"There is always room for improvement," or at least, that's what I've been told by those above me. Perhaps you first hear those words from your parents, and then as you advance, your teachers, friends, family members, your boss or supervisor, but no matter what stage you are in life, there will come a time when those words are said to you. Now, the question becomes just what exactly are you supposed to do about it?
Why do you suppose a person would tell you this? Usually it's because they see something greater in your potential than you see within yourself and they want to push you to aspire to go higher in life. Are you satisfied with the person you are or the person you've become? Is there truly room for more growth? Maybe you've gone as far as you feel this life has to offer you and perhaps you're content with yourself. If that is the case, consider yourself lucky, but the vast majority of us, dare I say it, there is always room for improvement.
But I think the problem then becomes how some people internalize what those words mean. When I think of improving of oneself, I feel that means strength in character, learning those important lessons we're often tested with in life, and becoming better decision makers, thereby making us a better individual in society, but unfortunately, I think some people think 'improvement' means their physical being and not so much emphasis on the mental aspects of their well being.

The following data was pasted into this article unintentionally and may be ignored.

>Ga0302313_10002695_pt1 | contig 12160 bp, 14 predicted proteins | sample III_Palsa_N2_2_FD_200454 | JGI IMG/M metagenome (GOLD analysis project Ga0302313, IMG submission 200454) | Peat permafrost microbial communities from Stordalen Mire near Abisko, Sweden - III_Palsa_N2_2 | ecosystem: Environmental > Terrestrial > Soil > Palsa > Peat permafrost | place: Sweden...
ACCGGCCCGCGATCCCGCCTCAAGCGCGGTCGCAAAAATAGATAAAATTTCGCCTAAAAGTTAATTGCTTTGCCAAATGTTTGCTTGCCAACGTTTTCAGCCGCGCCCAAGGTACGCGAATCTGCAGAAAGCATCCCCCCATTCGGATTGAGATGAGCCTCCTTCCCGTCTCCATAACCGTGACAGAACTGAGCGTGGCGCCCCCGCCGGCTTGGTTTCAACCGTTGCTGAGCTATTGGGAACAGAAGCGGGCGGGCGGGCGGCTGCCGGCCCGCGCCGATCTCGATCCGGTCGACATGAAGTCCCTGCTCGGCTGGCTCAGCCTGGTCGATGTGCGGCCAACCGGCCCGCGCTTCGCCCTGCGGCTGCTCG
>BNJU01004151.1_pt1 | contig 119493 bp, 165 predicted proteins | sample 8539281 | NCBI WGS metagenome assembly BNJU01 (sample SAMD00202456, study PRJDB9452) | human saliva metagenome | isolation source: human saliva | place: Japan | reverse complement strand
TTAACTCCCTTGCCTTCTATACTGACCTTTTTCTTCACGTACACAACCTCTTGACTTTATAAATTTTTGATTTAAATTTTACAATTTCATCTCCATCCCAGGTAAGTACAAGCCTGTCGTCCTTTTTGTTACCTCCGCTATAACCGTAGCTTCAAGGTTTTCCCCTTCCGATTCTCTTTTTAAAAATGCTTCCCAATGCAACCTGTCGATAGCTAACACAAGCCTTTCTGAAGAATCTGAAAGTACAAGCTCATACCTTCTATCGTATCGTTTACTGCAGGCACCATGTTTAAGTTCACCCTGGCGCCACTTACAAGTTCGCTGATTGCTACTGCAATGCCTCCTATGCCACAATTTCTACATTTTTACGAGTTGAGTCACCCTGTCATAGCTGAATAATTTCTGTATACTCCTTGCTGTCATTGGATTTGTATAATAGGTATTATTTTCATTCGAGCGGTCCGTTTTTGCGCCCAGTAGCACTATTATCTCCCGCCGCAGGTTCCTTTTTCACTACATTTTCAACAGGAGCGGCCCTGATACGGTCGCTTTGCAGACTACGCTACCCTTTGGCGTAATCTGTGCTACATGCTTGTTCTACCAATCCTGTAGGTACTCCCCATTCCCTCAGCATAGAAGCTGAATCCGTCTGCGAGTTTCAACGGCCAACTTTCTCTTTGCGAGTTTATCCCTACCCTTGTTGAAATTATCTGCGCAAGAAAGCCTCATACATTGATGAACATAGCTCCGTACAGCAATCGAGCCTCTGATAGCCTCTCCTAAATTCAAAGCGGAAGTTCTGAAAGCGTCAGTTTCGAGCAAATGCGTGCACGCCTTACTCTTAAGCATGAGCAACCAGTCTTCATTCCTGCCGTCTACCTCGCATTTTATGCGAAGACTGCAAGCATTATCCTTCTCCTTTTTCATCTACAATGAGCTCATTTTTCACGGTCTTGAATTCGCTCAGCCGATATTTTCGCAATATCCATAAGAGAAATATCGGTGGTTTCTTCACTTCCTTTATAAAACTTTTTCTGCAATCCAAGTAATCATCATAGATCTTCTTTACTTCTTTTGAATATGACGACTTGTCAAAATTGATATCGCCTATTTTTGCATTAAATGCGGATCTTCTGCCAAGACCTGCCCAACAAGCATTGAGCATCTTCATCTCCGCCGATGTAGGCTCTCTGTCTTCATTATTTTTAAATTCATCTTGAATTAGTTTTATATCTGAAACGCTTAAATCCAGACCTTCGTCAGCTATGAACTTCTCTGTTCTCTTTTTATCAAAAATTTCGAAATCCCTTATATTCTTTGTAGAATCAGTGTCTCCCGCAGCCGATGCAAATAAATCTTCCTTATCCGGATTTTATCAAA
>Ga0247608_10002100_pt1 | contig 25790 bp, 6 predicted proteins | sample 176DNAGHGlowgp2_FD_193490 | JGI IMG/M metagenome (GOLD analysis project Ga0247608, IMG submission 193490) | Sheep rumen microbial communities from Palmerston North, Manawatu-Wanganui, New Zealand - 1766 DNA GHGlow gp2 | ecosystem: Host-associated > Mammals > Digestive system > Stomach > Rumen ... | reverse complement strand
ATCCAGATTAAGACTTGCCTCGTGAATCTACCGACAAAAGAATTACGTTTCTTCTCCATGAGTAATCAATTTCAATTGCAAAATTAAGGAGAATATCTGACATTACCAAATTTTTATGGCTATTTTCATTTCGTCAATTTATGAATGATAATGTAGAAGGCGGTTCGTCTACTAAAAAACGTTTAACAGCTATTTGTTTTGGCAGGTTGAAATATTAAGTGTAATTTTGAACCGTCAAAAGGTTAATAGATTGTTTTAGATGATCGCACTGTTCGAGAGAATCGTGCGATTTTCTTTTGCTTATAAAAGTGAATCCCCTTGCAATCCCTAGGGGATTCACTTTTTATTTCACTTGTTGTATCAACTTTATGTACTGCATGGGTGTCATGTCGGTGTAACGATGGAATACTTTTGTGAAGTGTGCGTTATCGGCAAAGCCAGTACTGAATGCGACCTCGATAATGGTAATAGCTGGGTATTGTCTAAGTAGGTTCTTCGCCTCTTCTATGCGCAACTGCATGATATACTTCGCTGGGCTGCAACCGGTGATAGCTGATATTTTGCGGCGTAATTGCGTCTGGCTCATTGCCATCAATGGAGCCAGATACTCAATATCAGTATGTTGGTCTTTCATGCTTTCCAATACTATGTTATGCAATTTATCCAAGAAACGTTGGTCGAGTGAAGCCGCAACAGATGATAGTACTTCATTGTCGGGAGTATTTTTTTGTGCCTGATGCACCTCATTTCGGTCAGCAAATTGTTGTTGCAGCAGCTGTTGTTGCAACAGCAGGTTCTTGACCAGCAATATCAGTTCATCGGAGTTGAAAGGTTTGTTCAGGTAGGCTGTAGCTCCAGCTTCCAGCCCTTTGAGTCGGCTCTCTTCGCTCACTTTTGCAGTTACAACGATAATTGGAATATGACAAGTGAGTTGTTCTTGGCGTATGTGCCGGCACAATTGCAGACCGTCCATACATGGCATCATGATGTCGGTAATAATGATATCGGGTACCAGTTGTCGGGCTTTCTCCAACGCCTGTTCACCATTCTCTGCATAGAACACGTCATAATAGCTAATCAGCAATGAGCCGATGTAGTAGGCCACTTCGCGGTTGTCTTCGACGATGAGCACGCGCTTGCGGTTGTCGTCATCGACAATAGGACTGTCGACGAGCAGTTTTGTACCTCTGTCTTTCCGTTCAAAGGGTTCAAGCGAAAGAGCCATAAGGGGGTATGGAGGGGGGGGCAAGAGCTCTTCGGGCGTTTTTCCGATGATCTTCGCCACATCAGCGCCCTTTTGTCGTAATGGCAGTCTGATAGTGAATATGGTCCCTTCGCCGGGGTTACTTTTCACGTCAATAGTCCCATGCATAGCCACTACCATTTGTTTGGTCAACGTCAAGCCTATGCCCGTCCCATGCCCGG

Some people just aren't happy with the way they look and they make drastic decisions to change their bodies. If you're overweight and want to lose some pounds by exercising and eating right, that's an awesome thing to do for yourself and it's a healthy way to live. Some get plastic surgery and try to improve upon areas they find to be less attractive, thereby making them feel better about themselves. If done in moderation and very carefully, that can make a world of difference for those seeking that type of improvement. However, there are those of us who take this physical 'improvement' to a whole other level--and that are those people who want to change the color of their skin tone literally.
I'd be lying to you if I said it didn't bother me when I see some of my own people changing the color of their skin--in fact, it downright saddens my spirit. I suppose there are those who could argue why would I care and what does it have to do with me, and they'd have the right to ask, but I think what those individuals should be asking is what kind of message are their actions sending to young people of color? What kind of message is that sending out to the world? Are you seriously telling me by changing your skin color, that doesn't have a direct effect on your own people or those who came before you?